To top athletes and anyone else who exercises a lot or has put him or herself through the rigours of a marathon or triathlon, a regular massage is considered almost as essential to keeping the body in condition as diet and training. After all, the kind of deep-tissue massage practised by registered sports massage therapists promises to increase blood flow to aching muscles and flush out metabolic waste products such as lactic acid after a hard workout.
Nothing could be better for your aching limbs. Or could it? In a study presented at the American College of Sports Medicine’s annual conference in Seattle this week, researchers claimed to have blown the myth that massage speeds up recovery from exercise. Professor Michael Tschavovsky of the health studies department at Queens University in Ontario, Canada, says that while most massage therapists believe that their work boosts circulation to the muscles and reduces fatigue, no study before his had tested the validity of this theory.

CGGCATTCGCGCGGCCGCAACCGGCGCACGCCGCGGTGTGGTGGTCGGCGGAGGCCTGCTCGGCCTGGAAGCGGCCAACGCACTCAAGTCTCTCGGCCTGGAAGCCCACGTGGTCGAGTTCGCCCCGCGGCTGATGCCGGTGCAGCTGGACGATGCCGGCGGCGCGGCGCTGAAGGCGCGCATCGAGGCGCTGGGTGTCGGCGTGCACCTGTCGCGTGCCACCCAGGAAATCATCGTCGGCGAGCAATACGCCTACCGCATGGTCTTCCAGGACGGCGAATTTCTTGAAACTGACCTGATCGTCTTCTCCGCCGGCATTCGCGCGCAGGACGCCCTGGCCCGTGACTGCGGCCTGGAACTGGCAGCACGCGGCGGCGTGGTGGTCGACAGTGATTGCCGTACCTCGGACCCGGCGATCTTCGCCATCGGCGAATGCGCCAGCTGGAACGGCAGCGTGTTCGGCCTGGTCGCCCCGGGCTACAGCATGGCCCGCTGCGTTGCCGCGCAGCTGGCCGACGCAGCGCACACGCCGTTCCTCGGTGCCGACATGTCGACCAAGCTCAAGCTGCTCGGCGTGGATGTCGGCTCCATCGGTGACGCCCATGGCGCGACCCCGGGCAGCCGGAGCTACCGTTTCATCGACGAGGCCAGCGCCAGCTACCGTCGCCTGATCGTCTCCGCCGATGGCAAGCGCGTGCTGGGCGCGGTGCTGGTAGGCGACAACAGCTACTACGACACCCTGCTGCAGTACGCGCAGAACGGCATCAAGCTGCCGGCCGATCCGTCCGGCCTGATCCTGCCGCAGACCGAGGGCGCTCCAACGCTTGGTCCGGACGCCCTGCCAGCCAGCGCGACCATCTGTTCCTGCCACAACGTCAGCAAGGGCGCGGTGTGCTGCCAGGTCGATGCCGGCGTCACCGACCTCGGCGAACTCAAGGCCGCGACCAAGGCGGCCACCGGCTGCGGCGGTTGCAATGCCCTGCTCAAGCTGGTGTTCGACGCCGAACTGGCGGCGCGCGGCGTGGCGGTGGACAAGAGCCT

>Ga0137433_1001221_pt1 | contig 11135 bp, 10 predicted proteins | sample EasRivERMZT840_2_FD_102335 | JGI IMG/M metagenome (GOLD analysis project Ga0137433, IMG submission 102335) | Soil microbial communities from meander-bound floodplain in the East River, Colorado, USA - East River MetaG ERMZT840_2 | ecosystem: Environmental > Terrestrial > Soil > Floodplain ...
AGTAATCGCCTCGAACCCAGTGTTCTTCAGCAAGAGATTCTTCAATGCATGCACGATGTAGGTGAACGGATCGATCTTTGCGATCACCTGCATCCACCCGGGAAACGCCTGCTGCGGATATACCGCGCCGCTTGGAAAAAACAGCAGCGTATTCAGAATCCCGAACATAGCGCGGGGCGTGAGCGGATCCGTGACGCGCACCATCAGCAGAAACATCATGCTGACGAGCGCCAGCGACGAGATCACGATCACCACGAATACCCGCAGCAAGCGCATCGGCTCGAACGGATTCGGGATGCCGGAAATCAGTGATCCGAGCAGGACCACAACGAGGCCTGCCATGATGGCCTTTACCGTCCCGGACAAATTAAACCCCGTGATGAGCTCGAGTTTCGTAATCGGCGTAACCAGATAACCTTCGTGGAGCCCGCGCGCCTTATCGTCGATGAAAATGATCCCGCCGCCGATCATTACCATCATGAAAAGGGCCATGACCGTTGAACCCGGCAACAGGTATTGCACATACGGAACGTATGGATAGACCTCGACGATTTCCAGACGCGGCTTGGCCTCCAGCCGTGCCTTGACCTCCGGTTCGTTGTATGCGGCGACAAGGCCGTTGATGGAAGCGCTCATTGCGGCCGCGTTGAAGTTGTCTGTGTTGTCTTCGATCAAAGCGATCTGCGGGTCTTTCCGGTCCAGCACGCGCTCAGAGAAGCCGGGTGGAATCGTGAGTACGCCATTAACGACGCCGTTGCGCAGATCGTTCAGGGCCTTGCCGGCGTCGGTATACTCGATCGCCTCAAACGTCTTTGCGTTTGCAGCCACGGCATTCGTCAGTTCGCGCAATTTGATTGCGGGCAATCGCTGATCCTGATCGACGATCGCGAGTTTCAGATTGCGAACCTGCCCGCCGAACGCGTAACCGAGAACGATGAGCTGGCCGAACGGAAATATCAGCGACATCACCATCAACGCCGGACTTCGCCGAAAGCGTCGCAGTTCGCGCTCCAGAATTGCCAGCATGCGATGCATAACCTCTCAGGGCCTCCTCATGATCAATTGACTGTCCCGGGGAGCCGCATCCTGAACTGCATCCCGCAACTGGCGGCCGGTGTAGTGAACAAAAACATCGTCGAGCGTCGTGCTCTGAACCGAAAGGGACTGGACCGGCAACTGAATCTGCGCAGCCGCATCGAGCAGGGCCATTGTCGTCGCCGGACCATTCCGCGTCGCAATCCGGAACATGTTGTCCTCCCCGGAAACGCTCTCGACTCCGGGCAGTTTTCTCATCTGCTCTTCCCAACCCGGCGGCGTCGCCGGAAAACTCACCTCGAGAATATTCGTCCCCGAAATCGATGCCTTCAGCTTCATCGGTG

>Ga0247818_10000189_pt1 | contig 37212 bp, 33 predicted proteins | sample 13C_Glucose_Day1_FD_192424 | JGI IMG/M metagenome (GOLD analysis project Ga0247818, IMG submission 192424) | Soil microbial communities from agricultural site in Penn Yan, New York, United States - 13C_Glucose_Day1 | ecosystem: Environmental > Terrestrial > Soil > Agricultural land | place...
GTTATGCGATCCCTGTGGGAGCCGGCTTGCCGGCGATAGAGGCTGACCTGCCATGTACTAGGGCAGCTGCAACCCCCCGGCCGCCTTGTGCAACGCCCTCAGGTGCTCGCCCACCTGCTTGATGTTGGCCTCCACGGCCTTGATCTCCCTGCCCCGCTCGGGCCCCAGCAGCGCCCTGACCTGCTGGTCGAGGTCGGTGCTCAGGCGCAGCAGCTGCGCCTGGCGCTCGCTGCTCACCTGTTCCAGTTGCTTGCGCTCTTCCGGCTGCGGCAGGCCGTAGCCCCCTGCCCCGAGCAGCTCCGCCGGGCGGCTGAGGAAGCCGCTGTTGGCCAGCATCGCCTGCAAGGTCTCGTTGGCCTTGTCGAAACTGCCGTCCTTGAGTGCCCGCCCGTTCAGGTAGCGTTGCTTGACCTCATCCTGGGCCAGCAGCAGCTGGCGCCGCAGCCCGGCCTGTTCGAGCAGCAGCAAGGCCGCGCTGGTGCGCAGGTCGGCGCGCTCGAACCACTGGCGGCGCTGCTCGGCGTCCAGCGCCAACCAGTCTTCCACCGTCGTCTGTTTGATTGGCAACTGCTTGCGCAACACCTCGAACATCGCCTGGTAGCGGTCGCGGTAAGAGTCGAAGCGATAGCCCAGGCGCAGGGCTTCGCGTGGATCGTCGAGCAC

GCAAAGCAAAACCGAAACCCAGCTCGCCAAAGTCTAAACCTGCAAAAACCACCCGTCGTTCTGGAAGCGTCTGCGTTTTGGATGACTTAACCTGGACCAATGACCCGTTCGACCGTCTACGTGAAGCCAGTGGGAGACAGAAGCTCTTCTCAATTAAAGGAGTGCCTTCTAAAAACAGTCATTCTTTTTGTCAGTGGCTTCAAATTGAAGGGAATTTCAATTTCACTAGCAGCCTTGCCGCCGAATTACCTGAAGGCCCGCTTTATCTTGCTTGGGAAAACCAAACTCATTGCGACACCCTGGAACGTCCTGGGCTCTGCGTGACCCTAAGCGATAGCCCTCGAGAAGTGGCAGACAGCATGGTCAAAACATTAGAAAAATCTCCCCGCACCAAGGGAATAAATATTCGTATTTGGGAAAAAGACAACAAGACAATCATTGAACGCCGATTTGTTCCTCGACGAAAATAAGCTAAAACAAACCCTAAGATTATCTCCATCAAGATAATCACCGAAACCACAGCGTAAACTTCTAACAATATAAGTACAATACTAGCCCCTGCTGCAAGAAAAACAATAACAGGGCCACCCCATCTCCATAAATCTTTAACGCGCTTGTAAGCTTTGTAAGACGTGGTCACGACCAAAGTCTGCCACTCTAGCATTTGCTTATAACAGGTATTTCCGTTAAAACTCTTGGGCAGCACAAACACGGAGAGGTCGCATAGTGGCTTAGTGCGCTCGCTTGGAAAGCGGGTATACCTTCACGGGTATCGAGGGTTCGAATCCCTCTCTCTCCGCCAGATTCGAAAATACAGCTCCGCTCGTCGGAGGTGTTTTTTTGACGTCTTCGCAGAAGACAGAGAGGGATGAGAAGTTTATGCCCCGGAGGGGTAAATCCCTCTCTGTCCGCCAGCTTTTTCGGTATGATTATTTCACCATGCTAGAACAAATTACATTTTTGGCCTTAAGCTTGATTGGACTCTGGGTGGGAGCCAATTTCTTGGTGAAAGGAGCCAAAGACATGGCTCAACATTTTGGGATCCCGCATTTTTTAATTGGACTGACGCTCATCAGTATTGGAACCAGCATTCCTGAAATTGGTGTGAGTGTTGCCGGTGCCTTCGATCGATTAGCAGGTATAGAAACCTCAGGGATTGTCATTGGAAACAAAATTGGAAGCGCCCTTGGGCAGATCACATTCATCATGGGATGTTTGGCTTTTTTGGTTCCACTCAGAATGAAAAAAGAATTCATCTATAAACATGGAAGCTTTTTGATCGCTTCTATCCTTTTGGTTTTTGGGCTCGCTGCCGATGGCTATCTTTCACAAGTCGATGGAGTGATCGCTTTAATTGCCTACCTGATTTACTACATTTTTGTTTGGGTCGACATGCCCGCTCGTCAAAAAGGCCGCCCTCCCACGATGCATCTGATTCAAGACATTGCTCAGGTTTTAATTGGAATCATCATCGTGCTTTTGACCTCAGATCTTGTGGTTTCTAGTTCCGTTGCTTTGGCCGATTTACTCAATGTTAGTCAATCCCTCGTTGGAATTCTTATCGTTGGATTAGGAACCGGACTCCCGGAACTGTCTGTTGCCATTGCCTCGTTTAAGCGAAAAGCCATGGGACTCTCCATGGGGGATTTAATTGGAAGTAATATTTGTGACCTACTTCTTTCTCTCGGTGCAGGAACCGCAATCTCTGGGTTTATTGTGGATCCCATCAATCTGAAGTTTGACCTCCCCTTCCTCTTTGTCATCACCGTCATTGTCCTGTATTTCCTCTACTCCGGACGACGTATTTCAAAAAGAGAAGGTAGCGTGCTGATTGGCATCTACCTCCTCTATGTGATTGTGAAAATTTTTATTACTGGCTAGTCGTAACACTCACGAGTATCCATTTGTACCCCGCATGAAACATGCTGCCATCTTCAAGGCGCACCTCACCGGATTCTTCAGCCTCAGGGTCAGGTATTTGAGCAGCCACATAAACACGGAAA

Tschavovsky asked 12 healthy male subjects to perform isometric hand-grip exercises for two minutes at a time while he and his team measured blood flow and lactic acid build-up every 30 seconds and for ten minutes after the exercise had finished. They also took the same measurements during rest, when the subjects had massage and during “active recovery” such as gentle jogging, walking or stretching. What they found was that massage did not increase — but decreased — blood flow to the muscles and hindered rather than improved the removal of lactic acid and other waste materials by as much as 25 per cent compared to “active recovery”.